India to restore partial supplies, Nepal calls it ‘good move’
Given the increasing hardship faced by Nepalis in the face of crippling shortages ahead of the festive season of Dussehra, India will make an effort to ease supplies to Nepal where possible.india Updated: Oct 04, 2015 00:42 IST
Given the increasing hardship faced by Nepalis in the face of crippling shortages ahead of the festive season of Dussehra, India will make an effort to ease supplies to Nepal where possible. Partial supplies may resume but this may not drastically alter the ground situation because of protests at the border as well as on the highway. In what may fuel bilateral tensions, the Nepali side also stopped trucks with Indian number plates that were on their way back to India and refused to let them cross the border on Saturday.
Kathmandu, which had earlier accused New Delhi of imposing an “unofficial blockade”, called any possible supply by New Delhi a “very good move”.
India has denied imposing a blockade and said the movement of essential supplies across the border was hampered due to protests by Nepal’s Madhesi population who say the country’s new constitution leaves them under represented in the new parliament.
Indian sources maintain the Nepali political leadership made a mistake in pushing through the constitution without taking dissenters on board and must reach out to protesters in Tarai, the region close to the Indian border which has seen bloody protests – resulting in more than 40 deaths -- over the new statute.
Sources said there was no “blockade”, so the question of lifting it did not arise. “We have no intention of hurting the Nepali people for mistakes of a few leaders,” said a top political source engaged in Nepal discussions.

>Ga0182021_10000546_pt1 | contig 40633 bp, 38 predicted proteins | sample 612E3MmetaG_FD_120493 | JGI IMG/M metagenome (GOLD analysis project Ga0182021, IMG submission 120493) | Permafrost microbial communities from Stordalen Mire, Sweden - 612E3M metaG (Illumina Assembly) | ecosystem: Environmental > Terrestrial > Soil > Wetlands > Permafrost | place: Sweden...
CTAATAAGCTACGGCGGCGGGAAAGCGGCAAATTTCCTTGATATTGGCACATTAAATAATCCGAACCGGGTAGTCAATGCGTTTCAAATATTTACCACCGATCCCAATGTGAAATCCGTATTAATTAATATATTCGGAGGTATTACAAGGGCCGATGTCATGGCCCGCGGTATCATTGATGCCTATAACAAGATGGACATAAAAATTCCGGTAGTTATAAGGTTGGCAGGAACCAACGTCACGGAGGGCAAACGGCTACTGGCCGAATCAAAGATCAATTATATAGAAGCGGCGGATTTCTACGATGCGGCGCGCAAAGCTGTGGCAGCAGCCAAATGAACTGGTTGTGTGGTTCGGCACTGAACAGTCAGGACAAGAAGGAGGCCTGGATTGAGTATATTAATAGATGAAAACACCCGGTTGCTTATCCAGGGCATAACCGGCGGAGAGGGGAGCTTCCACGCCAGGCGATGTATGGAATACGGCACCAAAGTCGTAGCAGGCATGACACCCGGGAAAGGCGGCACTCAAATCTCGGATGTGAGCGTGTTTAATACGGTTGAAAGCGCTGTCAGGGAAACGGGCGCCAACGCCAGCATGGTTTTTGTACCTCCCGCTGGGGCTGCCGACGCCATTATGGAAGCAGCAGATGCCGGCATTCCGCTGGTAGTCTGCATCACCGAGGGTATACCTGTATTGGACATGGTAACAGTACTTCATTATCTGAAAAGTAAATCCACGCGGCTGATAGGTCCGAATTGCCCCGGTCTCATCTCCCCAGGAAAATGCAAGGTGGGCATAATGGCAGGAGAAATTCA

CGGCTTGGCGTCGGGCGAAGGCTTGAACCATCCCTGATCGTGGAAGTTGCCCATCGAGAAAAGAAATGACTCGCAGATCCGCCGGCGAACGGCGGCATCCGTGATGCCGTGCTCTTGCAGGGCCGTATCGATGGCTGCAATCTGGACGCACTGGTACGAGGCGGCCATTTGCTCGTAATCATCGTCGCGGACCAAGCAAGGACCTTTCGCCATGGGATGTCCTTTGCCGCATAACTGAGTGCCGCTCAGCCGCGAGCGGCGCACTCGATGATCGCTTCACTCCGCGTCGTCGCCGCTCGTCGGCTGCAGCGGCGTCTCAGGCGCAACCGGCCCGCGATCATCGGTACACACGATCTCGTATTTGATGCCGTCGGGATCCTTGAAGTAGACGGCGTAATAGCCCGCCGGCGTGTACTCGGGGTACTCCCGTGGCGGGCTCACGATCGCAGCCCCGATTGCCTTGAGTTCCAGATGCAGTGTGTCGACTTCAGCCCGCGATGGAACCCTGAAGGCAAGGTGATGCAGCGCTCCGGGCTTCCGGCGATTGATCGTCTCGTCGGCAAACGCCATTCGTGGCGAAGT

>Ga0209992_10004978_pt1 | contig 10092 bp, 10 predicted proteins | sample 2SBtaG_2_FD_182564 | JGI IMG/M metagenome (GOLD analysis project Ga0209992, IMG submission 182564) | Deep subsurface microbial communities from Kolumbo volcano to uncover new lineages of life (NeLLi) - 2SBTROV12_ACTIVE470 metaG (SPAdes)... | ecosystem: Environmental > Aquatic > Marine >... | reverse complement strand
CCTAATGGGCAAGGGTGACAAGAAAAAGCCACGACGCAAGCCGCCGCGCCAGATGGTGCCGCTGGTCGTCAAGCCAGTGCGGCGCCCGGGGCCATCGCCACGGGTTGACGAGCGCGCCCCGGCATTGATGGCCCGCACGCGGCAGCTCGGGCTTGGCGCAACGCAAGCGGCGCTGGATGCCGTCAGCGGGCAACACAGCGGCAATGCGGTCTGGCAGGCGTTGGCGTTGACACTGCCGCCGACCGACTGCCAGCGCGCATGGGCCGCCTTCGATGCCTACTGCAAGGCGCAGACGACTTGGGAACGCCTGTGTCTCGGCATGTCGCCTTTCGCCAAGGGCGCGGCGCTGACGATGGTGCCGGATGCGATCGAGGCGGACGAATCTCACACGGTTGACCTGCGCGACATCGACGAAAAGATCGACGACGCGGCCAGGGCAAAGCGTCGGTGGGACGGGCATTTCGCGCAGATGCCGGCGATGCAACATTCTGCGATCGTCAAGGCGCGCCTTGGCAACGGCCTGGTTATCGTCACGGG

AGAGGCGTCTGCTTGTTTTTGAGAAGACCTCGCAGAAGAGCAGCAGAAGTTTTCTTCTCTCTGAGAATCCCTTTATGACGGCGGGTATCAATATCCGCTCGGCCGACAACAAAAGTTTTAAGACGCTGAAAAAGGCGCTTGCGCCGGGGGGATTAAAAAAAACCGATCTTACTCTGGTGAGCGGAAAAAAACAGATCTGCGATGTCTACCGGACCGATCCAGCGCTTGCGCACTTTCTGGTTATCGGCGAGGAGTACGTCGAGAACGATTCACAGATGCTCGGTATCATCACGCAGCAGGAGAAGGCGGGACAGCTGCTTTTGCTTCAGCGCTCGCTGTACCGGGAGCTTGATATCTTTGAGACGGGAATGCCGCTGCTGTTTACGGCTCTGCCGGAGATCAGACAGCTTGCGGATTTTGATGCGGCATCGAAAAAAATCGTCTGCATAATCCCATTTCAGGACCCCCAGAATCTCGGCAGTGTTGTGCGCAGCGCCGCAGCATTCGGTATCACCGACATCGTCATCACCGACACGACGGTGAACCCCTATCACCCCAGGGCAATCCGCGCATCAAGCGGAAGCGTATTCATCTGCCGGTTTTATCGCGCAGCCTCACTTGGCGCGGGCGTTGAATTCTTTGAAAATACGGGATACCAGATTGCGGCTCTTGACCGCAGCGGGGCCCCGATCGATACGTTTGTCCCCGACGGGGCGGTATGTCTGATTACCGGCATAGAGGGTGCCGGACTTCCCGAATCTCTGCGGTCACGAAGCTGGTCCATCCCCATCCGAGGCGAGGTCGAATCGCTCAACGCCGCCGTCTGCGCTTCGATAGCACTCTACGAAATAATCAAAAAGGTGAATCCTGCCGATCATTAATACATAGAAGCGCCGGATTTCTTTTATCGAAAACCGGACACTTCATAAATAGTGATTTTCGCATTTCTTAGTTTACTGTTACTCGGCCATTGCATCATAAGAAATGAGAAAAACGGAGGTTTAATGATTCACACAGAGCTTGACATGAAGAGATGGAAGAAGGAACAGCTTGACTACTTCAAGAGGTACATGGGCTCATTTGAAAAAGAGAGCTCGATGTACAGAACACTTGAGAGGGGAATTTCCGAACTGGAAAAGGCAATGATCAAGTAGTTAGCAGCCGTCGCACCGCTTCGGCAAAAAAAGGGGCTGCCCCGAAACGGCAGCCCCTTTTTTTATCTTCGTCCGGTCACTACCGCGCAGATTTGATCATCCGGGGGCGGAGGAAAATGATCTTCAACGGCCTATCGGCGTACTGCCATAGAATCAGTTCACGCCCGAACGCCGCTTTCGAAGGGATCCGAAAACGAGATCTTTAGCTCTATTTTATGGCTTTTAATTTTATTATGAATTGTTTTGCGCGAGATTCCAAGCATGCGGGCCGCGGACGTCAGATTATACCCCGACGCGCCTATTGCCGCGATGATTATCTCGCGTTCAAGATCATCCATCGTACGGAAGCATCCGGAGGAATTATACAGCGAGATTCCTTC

Full resumptions of supplies is still not possible. But there is an effort to see if supplies can be eased through Kakarbitta near Siliguri, Bhairhawa near Gorakhpur and Nepalgunj next to Bahraich where protests are negligible.
Speaking to HT, Nepal’s minister of supplies Sunil Thapa recalled his meeting with top ministers in New Delhi last week. “I had said that we need to work together and India needs to help facilitate movement.”
Protests by Madhesi groups may, however, still obstruct movement of supplies across the Bihar-eastern Tarai border, including key crossings of Birgunj and Biratnagar. Rajendra Mahato, a top Tarai leader, told HT there was no question of withdrawing the blockade at the border. “Till Kathmandu meets all our demands, the andolan (movement) will go on.”
On Saturday, around 200 trucks crossed over to the Nepali side from India. But, adding to tensions, the Nepal government stopped other Indian vehicles – that had been escorted in with Nepali security vehicles earlier - from returning to India at Birgunj. “Protestors have no problem with Indian trucks returning. But the Nepali side has stopped them. Drivers are stuck with no money here. If this happens, more Indian transporters will fear coming in,” said an Indian official based in Nepal.
Delhi is encouraging the government and Madhesi parties to move beyond informal conversations and sit for formal talks. Since India’s strong statements over the unrest last week, the Nepal government has withdrawn the army, lifted the curfew and provided compensation to families of the dead. There have also been no state killings of protestors.
The Nepal cabinet has also decided to table an amendment proposal that addresses two demands of the protesters on inclusion and political representation. It is not certain the amendments would pass because of the ambiguous position taken by the Communist Party of Nepal (Unified Marxist–Leninist), a coalition partner in the government.
“But there is an environment for talks now. Both sides should seize it and talk about the remaining contentious issues, particularly the federal demarcation, even if the movement continues,” said a diplomatic source.